Year Released: 1999
MPAA Rating: Unrated
Running Time: 90 minutes
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A struggling writer babysits for an ex-girlfriend, only to find out the child is his. Along the way he discovers love and the strength to continue on with his writing.
If you’re into romantic, touching films starring beautiful women and impossibly cute kids then Undercover Angel has got you covered. Harrison (Dean Winters) can’t seem to break into the publishing world with his Noir detective novels. As he toils away in obscurity, barely getting by, who should show up at his door but an ex-girlfriend in need of a favor; to babysit her 6 year old daughter for a couple of weeks. Strangely enough, Harrison hasn’t seen this old flame, Melissa (Lorraine Ansell) in seven years. Let’s see, ex-girlfriend who you haven’t seen in seven years, with six year old daughter shows up at your door; nightmare right? Well you can pretty much guess who the father turns out to be, but that’s not revealed until the later in the film. The little girl, Jenny (Emily Mæ Young; you may remember her from Welch’s grape juice commercials), a precocious and cavity-causing-sweet little “angel” stays with Harrison while mom is off to Canada to set up a new life. Straight away, you can get a feel for the kind of mother Melissa is. She leaves her daughter with a man she hasn’t seen in 7 years, not telling either one that they are father and daughter and runs off to another country; definitely not mom of the year material. Harrison and Jenny immediately bond. Jenny, a teenager trapped in a 6 year old’s body, sets herself up as Harrison’s matchmaker. Her target is Holly (Yasmine Bleeth), a secretary whom Harrison sees, but as yet to break the ice with, everyday at an outdoor cafe. Recovering from a bad relationship, Holly is definitely not out looking for a man. Jenny tries desperately to bring the two lonely hearts together and in the process manages to help Harrison’s career by recording Harrison’s bedtime stories. With Holly’s help, the stories are sent off to a publisher eliciting rave reviews. Since everything appears all too perfect, some conflict is needed. Melissa returns for Jenny, but Harrison, now a successful writer takes her to court for custody. The trial is presided over by none other than James Earl Jones. Without giving away much more, let’s just say everyone lives happily ever after.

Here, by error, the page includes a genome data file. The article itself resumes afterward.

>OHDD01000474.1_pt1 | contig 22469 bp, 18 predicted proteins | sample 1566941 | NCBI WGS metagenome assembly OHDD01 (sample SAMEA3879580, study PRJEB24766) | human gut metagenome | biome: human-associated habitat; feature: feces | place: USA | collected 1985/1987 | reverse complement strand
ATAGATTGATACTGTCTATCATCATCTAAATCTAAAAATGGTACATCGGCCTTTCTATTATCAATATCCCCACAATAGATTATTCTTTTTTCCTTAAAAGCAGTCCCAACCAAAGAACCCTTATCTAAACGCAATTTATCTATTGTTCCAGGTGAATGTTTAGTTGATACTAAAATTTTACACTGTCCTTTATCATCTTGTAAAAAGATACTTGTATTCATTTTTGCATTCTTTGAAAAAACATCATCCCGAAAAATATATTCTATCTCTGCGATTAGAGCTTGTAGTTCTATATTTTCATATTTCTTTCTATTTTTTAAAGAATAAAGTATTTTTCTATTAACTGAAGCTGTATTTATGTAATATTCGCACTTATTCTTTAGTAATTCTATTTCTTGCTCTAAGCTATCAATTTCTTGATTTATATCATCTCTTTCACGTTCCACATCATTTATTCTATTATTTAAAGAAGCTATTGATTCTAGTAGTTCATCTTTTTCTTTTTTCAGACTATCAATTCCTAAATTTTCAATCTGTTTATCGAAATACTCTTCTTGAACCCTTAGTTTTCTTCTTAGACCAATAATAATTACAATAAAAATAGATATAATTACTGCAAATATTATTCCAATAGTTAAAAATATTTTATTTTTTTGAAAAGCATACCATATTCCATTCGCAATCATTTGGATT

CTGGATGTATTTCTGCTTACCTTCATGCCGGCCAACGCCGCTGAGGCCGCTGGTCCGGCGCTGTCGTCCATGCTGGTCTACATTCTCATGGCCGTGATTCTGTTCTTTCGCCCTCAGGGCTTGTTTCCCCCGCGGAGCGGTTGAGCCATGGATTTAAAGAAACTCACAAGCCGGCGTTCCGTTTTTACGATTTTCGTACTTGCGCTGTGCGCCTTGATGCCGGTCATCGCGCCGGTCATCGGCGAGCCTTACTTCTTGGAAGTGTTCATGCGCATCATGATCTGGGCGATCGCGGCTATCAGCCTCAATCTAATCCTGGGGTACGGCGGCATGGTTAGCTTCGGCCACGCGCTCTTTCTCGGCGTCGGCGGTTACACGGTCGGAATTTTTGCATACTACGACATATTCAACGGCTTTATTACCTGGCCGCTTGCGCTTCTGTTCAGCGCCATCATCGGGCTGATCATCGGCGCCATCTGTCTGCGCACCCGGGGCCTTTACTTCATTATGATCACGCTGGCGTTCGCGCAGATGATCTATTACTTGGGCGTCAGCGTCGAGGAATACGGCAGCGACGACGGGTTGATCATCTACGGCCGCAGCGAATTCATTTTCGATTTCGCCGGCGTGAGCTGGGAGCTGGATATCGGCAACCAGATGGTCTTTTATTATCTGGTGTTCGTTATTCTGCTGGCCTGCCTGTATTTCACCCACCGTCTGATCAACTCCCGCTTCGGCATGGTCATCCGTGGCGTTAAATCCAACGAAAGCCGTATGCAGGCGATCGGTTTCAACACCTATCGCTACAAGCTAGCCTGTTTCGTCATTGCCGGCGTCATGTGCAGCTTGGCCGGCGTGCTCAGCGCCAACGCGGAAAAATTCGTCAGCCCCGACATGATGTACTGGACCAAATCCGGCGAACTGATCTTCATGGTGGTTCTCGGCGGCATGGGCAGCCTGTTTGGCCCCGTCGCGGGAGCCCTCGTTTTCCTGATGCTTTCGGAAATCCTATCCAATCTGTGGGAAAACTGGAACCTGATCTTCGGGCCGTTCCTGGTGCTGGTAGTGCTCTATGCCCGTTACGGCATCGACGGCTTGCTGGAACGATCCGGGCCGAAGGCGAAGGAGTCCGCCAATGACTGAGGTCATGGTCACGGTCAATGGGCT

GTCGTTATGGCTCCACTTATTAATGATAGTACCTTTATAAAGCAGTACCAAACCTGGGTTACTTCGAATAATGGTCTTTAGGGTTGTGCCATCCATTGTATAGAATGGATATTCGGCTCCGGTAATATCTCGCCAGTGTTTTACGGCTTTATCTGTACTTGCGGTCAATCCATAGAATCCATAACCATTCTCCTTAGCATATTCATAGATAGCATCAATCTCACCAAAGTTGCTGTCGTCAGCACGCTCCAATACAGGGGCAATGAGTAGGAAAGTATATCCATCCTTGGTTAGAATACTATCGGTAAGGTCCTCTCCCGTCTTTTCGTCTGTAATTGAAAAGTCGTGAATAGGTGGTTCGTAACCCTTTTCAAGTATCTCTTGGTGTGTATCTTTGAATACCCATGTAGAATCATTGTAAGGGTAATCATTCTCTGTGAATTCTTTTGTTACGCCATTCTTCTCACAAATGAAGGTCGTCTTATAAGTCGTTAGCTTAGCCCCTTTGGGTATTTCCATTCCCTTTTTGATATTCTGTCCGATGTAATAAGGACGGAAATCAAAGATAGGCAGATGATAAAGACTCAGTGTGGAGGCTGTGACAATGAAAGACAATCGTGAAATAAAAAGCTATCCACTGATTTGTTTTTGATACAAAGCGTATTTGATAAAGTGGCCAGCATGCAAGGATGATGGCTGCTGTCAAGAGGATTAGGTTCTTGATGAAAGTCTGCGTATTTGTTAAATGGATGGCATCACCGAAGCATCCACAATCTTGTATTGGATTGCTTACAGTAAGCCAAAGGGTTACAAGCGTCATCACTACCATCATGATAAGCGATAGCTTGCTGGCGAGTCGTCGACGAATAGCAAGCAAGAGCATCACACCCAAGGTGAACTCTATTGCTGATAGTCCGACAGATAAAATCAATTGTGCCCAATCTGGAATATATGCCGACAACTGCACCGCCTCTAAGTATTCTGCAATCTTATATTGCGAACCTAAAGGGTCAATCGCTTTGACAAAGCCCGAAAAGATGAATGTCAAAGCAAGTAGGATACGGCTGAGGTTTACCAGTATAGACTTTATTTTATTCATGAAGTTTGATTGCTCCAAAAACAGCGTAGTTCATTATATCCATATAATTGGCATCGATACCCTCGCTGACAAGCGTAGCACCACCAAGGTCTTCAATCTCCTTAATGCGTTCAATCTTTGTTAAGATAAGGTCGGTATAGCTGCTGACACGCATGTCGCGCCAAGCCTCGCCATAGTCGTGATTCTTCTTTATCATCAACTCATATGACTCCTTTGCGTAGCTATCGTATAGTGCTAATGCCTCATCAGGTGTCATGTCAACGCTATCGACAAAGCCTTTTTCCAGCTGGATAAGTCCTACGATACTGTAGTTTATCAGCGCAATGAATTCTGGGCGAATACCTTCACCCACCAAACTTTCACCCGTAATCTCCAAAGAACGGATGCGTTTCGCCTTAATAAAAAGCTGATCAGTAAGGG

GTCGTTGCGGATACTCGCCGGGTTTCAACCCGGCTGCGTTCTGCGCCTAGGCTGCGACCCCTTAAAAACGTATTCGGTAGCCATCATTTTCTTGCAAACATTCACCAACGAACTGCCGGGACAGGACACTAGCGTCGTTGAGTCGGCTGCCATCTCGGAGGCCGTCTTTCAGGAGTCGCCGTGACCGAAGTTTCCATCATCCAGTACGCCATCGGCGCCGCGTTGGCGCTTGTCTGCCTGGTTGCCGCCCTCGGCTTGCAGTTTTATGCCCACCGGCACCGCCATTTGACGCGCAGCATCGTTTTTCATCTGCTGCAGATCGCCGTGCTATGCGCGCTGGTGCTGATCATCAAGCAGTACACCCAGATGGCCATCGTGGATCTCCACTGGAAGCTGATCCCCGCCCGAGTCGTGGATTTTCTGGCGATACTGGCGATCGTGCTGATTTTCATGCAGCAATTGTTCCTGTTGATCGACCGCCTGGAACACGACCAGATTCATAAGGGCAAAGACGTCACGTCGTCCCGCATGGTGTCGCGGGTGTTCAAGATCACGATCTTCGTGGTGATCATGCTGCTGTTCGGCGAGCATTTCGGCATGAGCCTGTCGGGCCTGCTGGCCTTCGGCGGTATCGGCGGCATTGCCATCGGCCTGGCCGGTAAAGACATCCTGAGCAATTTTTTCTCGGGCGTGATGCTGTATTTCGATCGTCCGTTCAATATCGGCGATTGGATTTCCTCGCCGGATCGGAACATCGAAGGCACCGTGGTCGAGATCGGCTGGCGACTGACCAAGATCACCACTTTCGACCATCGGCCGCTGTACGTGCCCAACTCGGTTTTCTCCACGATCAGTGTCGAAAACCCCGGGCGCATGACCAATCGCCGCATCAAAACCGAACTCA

According to the film’s director, Bryan Michæl Stoller, Undercover Angel has not yet picked up a distributor. With a cast of industry knowns and a story that tugs at the old heartstrings, I doubt he will have much of a problem.
Posted on November 15, 1999 in Reviews by Brian Bertoldo
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